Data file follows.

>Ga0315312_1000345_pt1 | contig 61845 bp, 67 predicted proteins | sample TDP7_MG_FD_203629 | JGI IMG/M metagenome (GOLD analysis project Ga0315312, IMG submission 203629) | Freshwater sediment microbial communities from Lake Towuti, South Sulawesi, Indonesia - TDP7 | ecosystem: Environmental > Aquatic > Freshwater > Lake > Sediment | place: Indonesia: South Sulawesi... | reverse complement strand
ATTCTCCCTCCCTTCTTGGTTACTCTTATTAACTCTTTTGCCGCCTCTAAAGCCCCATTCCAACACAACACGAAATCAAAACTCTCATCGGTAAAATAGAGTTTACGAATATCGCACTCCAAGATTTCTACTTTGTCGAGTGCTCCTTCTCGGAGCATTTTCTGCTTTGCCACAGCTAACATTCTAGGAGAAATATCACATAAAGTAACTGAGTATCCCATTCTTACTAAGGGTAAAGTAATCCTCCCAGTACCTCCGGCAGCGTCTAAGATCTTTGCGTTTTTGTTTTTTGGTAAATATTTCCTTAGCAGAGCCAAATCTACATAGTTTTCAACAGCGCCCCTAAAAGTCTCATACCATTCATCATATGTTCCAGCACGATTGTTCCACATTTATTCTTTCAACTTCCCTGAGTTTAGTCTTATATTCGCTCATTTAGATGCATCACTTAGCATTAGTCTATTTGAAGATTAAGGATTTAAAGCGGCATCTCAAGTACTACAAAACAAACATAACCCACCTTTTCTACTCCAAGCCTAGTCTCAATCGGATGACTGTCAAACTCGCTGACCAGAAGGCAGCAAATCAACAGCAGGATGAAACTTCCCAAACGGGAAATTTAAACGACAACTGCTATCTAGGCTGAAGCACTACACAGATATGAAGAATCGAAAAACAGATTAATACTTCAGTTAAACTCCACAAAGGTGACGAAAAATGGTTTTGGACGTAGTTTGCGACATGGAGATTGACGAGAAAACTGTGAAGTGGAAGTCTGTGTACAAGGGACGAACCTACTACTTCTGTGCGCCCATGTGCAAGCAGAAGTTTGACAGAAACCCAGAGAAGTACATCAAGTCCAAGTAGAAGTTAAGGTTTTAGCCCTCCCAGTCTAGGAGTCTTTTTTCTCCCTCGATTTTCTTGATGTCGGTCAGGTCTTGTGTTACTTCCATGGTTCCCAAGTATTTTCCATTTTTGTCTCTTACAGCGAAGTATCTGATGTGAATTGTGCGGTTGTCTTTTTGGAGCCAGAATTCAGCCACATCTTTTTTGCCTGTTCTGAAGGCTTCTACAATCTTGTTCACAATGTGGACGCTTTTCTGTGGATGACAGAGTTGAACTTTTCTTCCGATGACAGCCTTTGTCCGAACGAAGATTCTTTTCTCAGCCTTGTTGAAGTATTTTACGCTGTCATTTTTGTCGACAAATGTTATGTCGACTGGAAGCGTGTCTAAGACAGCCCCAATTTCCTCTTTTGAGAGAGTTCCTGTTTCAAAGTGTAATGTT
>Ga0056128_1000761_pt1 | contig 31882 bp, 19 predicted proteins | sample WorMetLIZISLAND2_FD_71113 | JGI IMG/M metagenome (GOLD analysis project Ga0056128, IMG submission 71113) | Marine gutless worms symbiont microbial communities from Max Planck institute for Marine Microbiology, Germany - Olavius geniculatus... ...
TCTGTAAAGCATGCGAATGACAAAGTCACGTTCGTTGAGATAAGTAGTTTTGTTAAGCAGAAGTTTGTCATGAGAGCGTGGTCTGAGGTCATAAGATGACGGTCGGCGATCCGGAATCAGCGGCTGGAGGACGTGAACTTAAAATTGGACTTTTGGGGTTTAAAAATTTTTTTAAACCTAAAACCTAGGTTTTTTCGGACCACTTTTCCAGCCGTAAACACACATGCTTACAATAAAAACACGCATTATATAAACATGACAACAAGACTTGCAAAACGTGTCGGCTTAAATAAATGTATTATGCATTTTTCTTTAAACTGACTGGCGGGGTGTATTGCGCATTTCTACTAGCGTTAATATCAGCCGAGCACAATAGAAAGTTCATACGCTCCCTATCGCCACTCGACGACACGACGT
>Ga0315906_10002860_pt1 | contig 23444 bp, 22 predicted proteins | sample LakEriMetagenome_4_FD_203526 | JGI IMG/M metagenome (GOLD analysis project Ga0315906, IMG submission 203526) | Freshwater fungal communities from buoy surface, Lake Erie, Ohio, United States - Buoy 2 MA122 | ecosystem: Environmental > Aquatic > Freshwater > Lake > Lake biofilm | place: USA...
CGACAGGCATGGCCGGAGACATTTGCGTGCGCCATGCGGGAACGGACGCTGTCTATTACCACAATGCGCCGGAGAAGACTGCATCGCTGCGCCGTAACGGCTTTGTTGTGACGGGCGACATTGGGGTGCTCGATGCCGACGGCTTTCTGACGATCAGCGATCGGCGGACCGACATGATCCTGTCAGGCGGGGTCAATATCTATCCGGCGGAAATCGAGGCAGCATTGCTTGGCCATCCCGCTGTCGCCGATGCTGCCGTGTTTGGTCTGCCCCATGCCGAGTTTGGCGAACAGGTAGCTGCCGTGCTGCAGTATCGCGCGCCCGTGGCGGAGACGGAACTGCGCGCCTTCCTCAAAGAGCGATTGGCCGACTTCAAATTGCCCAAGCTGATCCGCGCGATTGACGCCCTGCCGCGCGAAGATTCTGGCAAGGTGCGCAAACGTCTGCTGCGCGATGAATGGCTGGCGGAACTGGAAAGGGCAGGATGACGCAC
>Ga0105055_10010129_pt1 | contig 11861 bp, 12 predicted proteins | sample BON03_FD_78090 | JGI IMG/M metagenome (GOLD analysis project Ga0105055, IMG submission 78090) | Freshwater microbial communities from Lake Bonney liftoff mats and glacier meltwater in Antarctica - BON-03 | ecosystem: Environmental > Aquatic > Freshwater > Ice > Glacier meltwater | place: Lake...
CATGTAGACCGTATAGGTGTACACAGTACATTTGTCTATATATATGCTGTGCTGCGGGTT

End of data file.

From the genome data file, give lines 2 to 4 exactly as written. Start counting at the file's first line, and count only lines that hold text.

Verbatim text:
ATTCTCCCTCCCTTCTTGGTTACTCTTATTAACTCTTTTGCCGCCTCTAAAGCCCCATTCCAACACAACACGAAATCAAAACTCTCATCGGTAAAATAGAGTTTACGAATATCGCACTCCAAGATTTCTACTTTGTCGAGTGCTCCTTCTCGGAGCATTTTCTGCTTTGCCACAGCTAACATTCTAGGAGAAATATCACATAAAGTAACTGAGTATCCCATTCTTACTAAGGGTAAAGTAATCCTCCCAGTACCTCCGGCAGCGTCTAAGATCTTTGCGTTTTTGTTTTTTGGTAAATATTTCCTTAGCAGAGCCAAATCTACATAGTTTTCAACAGCGCCCCTAAAAGTCTCATACCATTCATCATATGTTCCAGCACGATTGTTCCACATTTATTCTTTCAACTTCCCTGAGTTTAGTCTTATATTCGCTCATTTAGATGCATCACTTAGCATTAGTCTATTTGAAGATTAAGGATTTAAAGCGGCATCTCAAGTACTACAAAACAAACATAACCCACCTTTTCTACTCCAAGCCTAGTCTCAATCGGATGACTGTCAAACTCGCTGACCAGAAGGCAGCAAATCAACAGCAGGATGAAACTTCCCAAACGGGAAATTTAAACGACAACTGCTATCTAGGCTGAAGCACTACACAGATATGAAGAATCGAAAAACAGATTAATACTTCAGTTAAACTCCACAAAGGTGACGAAAAATGGTTTTGGACGTAGTTTGCGACATGGAGATTGACGAGAAAACTGTGAAGTGGAAGTCTGTGTACAAGGGACGAACCTACTACTTCTGTGCGCCCATGTGCAAGCAGAAGTTTGACAGAAACCCAGAGAAGTACATCAAGTCCAAGTAGAAGTTAAGGTTTTAGCCCTCCCAGTCTAGGAGTCTTTTTTCTCCCTCGATTTTCTTGATGTCGGTCAGGTCTTGTGTTACTTCCATGGTTCCCAAGTATTTTCCATTTTTGTCTCTTACAGCGAAGTATCTGATGTGAATTGTGCGGTTGTCTTTTTGGAGCCAGAATTCAGCCACATCTTTTTTGCCTGTTCTGAAGGCTTCTACAATCTTGTTCACAATGTGGACGCTTTTCTGTGGATGACAGAGTTGAACTTTTCTTCCGATGACAGCCTTTGTCCGAACGAAGATTCTTTTCTCAGCCTTGTTGAAGTATTTTACGCTGTCATTTTTGTCGACAAATGTTATGTCGACTGGAAGCGTGTCTAAGACAGCCCCAATTTCCTCTTTTGAGAGAGTTCCTGTTTCAAAGTGTAATGTT
>Ga0056128_1000761_pt1 | contig 31882 bp, 19 predicted proteins | sample WorMetLIZISLAND2_FD_71113 | JGI IMG/M metagenome (GOLD analysis project Ga0056128, IMG submission 71113) | Marine gutless worms symbiont microbial communities from Max Planck institute for Marine Microbiology, Germany - Olavius geniculatus... ...
TCTGTAAAGCATGCGAATGACAAAGTCACGTTCGTTGAGATAAGTAGTTTTGTTAAGCAGAAGTTTGTCATGAGAGCGTGGTCTGAGGTCATAAGATGACGGTCGGCGATCCGGAATCAGCGGCTGGAGGACGTGAACTTAAAATTGGACTTTTGGGGTTTAAAAATTTTTTTAAACCTAAAACCTAGGTTTTTTCGGACCACTTTTCCAGCCGTAAACACACATGCTTACAATAAAAACACGCATTATATAAACATGACAACAAGACTTGCAAAACGTGTCGGCTTAAATAAATGTATTATGCATTTTTCTTTAAACTGACTGGCGGGGTGTATTGCGCATTTCTACTAGCGTTAATATCAGCCGAGCACAATAGAAAGTTCATACGCTCCCTATCGCCACTCGACGACACGACGT